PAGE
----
Language of document :

Appeal brought on 15 February 2019 by Groupe Canal + against the judgment of the General Court (Fifth Chamber) delivered on 12 December 2018 in Case T-873/16 Groupe Canal + v Commission

(Case C-132/19 P)

Language of the case: French


Appellants: Groupe Canal + (represented by P. Wilhelm, P. Gassenbach and O. de Juvigny, avocats)

Other parties to the proceedings: European Commission, French Republic, Union des producteurs de cinéma (UPC), C More Entertainment AB, European Film Agency Directors — EFADs, Bureau européen des unions de consommateurs (BEUC)

Form of order sought

Set aside the judgment delivered by the General Court on 12 December 2018 in Case T-873/16 in so far as it dismissed the action brought by Groupe Canal + for annulment of Commission Decision of 26 July 2016 relating to a proceeding under Article 101 TFEU and Article 53 of the EEA Agreement (Case AT.40023 — Cross-border access to pay-TV), and in so far as it ordered the appellant to pay the costs;

Annul the Commission Decision of 26 July 2016 in the abovementioned Case AT.40023;

Order the European Commission to pay the costs in their entirety.

Pleas in law and main arguments

By its first ground of appeal, GCP maintains that the General Court was not entitled to rule out the existence of misuse of powers, consisting for the Commission of putting an end to geo-blocking, by means of commitments, when Regulation (EU) 2018/302 1 expressly provides that audiovisual content may be the subject of geographical restrictions.

By its ground of appeal, GCP claims that the General Court committed a procedural error and infringed the audi alteram partem principle, since none of the arguments relating to the applicability of Article 101(3) TFEU was discussed by the parties to the proceedings. Consequently, the General Court did not observe GCP’s rights of defence.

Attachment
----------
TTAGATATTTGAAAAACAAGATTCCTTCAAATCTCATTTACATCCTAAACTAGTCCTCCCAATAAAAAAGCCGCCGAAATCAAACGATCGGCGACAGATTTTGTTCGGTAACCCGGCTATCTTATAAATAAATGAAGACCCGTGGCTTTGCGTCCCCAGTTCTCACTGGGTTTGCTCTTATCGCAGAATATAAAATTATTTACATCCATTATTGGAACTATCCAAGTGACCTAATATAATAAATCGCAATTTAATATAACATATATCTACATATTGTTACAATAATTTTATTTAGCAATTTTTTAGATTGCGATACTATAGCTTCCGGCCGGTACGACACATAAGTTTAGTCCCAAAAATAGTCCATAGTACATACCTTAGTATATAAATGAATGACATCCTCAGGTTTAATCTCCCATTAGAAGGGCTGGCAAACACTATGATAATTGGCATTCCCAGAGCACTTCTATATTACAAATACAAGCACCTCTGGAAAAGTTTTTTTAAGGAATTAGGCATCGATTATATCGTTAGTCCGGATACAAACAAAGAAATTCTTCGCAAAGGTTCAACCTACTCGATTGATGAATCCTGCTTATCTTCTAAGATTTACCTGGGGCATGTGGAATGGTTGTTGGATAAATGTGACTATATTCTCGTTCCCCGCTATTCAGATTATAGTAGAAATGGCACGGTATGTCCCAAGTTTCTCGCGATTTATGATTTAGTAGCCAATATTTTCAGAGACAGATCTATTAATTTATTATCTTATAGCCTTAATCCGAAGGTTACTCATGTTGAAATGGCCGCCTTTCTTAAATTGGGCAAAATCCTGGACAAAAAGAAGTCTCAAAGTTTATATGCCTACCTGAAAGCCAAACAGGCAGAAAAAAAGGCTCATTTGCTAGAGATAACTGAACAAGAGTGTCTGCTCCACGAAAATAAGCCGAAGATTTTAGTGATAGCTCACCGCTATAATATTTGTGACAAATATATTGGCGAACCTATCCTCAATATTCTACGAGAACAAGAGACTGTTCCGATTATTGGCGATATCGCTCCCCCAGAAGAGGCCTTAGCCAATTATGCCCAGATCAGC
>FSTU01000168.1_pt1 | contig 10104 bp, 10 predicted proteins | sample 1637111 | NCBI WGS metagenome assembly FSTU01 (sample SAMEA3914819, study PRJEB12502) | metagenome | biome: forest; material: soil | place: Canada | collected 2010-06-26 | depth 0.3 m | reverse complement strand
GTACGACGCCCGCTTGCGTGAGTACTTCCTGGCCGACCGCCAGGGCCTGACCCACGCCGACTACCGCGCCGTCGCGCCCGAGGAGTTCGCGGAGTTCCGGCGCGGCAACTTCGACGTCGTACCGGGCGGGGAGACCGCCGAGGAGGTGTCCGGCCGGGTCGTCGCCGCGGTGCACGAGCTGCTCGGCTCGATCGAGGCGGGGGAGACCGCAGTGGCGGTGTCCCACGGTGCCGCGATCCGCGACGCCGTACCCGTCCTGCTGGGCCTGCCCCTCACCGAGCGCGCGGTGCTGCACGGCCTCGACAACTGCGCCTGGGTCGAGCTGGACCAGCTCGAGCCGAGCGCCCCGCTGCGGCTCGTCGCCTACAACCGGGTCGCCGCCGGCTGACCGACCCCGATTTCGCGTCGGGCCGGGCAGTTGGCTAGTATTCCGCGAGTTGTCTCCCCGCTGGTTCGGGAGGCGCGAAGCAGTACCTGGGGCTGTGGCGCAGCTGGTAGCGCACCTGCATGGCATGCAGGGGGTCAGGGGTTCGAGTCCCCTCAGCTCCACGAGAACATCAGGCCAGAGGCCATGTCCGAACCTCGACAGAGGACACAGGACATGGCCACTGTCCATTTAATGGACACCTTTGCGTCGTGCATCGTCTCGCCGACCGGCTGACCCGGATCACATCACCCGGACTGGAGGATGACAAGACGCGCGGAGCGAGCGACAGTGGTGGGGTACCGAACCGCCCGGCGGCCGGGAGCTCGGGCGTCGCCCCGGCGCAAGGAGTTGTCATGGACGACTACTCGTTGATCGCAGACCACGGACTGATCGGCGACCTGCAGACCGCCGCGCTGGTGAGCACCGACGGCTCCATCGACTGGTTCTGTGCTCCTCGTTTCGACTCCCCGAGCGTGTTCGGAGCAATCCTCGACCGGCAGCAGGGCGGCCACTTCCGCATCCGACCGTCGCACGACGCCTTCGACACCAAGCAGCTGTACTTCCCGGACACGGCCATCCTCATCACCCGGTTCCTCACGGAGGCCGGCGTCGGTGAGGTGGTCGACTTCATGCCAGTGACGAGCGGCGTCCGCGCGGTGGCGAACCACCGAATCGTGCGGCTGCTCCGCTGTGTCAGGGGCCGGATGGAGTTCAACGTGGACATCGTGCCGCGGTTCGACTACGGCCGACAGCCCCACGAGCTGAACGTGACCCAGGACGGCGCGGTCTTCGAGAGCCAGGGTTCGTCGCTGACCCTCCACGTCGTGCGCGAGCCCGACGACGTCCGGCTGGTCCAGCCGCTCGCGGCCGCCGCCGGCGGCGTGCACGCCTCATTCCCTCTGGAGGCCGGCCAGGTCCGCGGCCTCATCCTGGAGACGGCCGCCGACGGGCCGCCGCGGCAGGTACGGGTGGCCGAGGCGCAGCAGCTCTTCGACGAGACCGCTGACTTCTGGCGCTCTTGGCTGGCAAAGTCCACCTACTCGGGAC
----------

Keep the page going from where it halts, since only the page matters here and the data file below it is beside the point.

By its third ground of appeal, GCP submits that the General Court committed an error of law relating to infringement of its obligation to state reasons by failing to address the plea in law alleging that the Commission failed to take into account the French economic and legal context to which the clauses at issue belonged. The judgment is based on an inaccurate premiss and disregards the specific economic and legal context of the film industry and is contrary to the case-law of the Court of Justice which has expressly held that the clauses at issue may be perfectly valid in the film industry.

By its fourth ground of appeal, GCP argues that the General Court erred in law concerning the interpretation of Article 9 of Regulation No 1/2003 2 and point 128 of the Commission notice on best practices for the conduct of proceedings concerning Articles 101 and 102 TFEU, leading to infringement of the principles of proportionality and respect for the rights of third parties. The competition concerns expressed in the Commission’s preliminary assessment related only to the territories of the United Kingdom and Ireland and the competition situation concerning France was not even examined. Furthermore, the General Court erred in law in finding, first, that the Commission decision did not constitute an interference in the contractual freedom of GCP and, second, that it did not affect GCP’s ability to bring an action before a national court in order to establish the compatibility of the relevant clauses with Article 101(1) TFEU, when it follows from the case-law of the Court of Justice that a national court may not disregard a decision taken on the basis of Article 9 of Regulation (EC) No 1/2003 and the accompanying preliminary assessment.


1     Regulation (EU) 2018/302 of the European Parliament and of the Council of 28 February 2018 on addressing unjustified geo-blocking and other forms of discrimination based on customers' nationality, place of residence or place of establishment within the internal market and amending Regulations (EC) No 2006/2004 and (EU) 2017/2394 and Directive 2009/22/EC (OJ 2018 L 601, p. 1).

2     Council Regulation (EC) No 1/2003 of 16 December 2002 on the implementation of the rules on competition laid down in Articles 81 and 82 of the Treaty (OJ 2003 L 1, p. 1).